My silver laced wyandotte is a quiet girl so far...UNLESS she is not getting my attention when she wans it. she is spoiled though. hahahaha
  6. chad76

    chad76 In the Brooder

    Feb 27, 2008
    I'm still pretty new to chickens, but I've heard the difference between Dominickers (my dad has 4 of them), a barred rock, and 2 Rhode Island Reds. The Doms and Barred Rock are all really quiet. The RIRs are noticeably noisier... but still, they're not terribly loud.

    I have a 6' foot privacy fence, but I'm still a little worried about letting them free range in my yard. I'm going to let them get used to their coop/run for a couple more weeks and I might try it.
  7. s6bee

    s6bee Songster

    Jul 1, 2007
    Western, NY
    I think my quietest ones are my Silver Laced Wyandottes and Black Austrolorp. Nice eggs too. The Austrolorp is a little more friendly though. I live in the suburbs and have 5 hens. I would say 3 is a nice # and usually if you order from a company, they may add an extra. If that is how you plan on ordering, just call them and talk to them. Let them know that IF they do throw one in, you can't have a rooster due to your location. I did that and I got an extra hen.
    You don't need much space. So make something off the ground ( do you get snow ), and big enough for those cold days they won't go outside. I add a supplemental light for winter time so they lay ( they need 13-14 hrs. day light ) Mine have an attached run but I let them free range the last 1-2 hrs. of the day and they head back into the coop on thier own. I have dogs so I can't let them out more than that. I wish I could though. If you do keep them in a run, make sure you are happy with the location, they will destroy the lawn there.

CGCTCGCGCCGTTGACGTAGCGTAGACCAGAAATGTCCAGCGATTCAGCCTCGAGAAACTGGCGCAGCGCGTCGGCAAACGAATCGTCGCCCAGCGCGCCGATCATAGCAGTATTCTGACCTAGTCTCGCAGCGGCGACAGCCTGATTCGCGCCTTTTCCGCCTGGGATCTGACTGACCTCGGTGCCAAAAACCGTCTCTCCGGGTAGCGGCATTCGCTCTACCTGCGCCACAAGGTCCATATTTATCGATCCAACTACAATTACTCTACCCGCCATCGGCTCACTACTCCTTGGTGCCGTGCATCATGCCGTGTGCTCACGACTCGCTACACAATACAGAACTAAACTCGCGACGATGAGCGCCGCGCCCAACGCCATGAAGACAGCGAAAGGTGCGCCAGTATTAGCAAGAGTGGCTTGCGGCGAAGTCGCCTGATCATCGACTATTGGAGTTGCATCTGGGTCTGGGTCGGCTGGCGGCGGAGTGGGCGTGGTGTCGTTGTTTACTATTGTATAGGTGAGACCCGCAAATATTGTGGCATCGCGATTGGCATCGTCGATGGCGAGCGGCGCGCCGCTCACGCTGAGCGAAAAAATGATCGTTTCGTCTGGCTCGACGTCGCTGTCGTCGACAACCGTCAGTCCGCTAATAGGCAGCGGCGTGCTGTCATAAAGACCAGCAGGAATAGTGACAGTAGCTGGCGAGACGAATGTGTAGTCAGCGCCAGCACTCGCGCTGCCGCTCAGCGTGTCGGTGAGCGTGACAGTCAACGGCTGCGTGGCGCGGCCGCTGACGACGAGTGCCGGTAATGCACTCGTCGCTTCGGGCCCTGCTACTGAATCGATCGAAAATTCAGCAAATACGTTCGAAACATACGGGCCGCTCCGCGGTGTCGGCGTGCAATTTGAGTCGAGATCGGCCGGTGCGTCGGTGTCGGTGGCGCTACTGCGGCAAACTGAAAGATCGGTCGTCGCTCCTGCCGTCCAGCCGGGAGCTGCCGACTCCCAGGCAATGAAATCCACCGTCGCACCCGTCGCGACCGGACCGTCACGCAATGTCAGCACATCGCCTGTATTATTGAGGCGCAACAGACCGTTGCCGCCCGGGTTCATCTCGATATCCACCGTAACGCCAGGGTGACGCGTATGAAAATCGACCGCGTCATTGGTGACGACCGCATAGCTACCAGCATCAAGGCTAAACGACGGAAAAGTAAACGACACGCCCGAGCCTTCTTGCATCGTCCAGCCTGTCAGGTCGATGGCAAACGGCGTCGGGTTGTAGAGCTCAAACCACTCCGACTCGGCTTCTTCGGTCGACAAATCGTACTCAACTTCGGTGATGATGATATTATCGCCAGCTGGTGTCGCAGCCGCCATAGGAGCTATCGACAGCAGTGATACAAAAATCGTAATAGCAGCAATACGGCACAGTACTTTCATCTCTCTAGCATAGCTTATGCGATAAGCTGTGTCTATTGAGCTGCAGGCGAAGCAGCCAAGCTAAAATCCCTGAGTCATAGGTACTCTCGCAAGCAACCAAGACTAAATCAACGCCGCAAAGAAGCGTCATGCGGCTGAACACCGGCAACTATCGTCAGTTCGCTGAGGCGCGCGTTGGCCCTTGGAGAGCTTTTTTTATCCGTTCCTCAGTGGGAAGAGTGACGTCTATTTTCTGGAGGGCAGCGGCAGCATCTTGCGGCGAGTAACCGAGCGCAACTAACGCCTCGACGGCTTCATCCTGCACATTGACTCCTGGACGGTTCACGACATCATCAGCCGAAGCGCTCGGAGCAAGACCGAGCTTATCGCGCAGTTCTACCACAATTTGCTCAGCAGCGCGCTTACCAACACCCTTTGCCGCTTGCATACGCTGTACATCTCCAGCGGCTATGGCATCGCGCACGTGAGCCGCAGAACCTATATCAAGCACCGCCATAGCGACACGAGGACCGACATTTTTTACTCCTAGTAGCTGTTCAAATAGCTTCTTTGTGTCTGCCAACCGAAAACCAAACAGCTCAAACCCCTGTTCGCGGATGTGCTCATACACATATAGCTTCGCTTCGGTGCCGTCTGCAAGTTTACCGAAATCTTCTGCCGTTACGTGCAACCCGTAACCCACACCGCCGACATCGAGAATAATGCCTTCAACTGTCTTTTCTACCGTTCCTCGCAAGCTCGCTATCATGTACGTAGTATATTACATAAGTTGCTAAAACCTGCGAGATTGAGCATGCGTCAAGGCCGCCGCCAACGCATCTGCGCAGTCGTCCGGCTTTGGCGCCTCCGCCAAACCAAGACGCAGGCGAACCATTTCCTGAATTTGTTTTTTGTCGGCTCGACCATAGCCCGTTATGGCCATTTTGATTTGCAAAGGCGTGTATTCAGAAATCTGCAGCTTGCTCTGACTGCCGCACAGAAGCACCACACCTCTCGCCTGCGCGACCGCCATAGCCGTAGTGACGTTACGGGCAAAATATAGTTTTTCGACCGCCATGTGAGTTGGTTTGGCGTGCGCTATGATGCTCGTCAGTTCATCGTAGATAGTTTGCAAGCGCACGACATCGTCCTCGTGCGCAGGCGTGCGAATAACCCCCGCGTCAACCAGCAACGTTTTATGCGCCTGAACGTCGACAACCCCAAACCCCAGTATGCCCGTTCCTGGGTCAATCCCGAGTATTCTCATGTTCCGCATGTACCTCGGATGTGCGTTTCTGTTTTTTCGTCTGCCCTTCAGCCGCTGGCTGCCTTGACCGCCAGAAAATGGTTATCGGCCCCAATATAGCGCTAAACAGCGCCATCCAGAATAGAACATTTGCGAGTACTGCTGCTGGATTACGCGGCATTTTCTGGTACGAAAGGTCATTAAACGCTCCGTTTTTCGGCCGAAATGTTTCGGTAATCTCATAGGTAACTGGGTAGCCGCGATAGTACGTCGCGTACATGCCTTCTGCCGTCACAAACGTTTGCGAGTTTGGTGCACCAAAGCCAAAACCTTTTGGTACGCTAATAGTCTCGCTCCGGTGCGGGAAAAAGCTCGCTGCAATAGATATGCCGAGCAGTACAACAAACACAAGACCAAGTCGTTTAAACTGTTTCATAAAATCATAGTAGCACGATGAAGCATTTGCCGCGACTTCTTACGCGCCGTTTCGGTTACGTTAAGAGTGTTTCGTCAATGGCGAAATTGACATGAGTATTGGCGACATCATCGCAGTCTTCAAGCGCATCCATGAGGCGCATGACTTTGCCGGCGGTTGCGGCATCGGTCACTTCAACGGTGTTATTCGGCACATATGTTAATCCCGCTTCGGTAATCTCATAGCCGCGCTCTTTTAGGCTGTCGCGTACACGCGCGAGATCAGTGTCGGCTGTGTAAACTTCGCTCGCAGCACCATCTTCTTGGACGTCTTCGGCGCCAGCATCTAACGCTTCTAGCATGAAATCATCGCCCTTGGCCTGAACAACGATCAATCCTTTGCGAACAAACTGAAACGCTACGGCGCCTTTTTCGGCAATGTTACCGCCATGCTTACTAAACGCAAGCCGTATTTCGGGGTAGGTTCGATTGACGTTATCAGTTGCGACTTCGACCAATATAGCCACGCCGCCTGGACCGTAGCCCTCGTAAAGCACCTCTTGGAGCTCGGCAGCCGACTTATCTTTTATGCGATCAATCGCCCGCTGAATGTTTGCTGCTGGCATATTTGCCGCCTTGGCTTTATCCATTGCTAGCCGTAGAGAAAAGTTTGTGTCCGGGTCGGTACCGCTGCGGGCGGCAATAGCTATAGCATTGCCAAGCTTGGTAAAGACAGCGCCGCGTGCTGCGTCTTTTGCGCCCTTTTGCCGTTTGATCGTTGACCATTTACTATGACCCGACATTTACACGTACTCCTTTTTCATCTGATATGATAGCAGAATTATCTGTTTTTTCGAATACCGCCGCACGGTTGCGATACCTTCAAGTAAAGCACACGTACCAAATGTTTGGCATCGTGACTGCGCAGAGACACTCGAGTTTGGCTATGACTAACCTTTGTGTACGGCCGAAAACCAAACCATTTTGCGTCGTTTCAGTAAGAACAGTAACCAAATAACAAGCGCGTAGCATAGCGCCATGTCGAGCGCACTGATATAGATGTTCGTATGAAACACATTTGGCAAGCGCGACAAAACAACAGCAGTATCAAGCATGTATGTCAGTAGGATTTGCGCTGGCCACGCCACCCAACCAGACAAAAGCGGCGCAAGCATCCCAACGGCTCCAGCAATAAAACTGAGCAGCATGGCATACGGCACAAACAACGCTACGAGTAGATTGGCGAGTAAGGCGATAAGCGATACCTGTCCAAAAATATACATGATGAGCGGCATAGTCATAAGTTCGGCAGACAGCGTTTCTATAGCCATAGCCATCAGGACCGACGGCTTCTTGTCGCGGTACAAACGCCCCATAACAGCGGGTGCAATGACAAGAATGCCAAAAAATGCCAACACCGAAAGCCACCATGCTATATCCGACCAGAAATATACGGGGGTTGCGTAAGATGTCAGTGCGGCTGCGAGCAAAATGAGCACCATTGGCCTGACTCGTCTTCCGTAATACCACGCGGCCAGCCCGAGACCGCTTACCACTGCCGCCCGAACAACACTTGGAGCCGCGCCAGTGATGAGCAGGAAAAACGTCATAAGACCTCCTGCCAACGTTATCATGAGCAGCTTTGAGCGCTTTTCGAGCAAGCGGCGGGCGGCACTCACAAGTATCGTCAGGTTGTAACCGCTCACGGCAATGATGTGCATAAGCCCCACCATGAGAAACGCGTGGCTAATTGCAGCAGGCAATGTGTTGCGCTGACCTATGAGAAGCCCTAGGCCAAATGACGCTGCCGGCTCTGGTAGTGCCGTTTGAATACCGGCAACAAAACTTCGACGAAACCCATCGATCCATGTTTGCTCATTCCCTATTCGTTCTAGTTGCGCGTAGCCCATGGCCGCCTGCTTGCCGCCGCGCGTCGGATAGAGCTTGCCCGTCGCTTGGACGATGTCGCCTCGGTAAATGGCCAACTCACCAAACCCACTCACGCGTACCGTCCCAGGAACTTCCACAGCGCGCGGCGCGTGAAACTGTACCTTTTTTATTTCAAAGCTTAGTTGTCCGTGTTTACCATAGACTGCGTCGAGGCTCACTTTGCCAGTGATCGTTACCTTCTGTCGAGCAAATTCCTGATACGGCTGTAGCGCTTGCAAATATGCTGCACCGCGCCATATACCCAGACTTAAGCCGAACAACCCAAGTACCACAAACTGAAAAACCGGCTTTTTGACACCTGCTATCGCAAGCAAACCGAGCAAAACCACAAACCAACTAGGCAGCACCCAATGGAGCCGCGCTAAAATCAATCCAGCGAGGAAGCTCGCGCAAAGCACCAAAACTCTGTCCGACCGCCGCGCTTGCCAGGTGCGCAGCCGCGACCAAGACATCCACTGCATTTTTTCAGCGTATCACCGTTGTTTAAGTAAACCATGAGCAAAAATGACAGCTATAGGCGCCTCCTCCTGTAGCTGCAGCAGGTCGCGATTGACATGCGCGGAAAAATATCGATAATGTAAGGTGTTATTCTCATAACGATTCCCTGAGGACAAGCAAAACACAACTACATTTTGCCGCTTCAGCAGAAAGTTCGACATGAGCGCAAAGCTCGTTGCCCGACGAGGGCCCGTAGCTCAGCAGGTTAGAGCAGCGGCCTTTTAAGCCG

You will need to keep them inside in the brooder if you get chicks till they are around 7wks. old. So that should give you plenty of time to construct something.
    There are many coops on this site to give you ideas. You don't need to make it complicated, just make it functional and easy to clean.
    This is a nice site for breed info.

    Take pictures, everyone loves to see progress!
  8. CarlaRiggs

    CarlaRiggs Songster

    www.mypetchicken is a wonderful site to scope out the different personalities of a breed. The site has a 'Which Chicken is Best' type form to fill out. One may check which breeds are more docile generally, and other pertinent information.

  9. AtRendeAcres

    AtRendeAcres Songster

    May 23, 2007
    Clarion County
    3 is better than 2 (incase something happens to the other)

    Brahmas are quiet & are really to big to fly!

    Had an Austrolorp she was chattery

    check out coop design at top of page (great ideas)
  10. Michael's Chick

    Michael's Chick Hatching

    Apr 25, 2008
    Everett, WA
    Okay, I think I've settled on the Australorps. But now I can't find them anywhere! So where can I mail order them?

    Also, I found this: that I'm hopefully picking up tomorrow. I'll put it on cinder blocks to keep it off the ground for cold weather. It's huge! I'll need to make a few modifications to it, but I think it looks nice and once I paint it and fix it up it should make a nice "chicken house."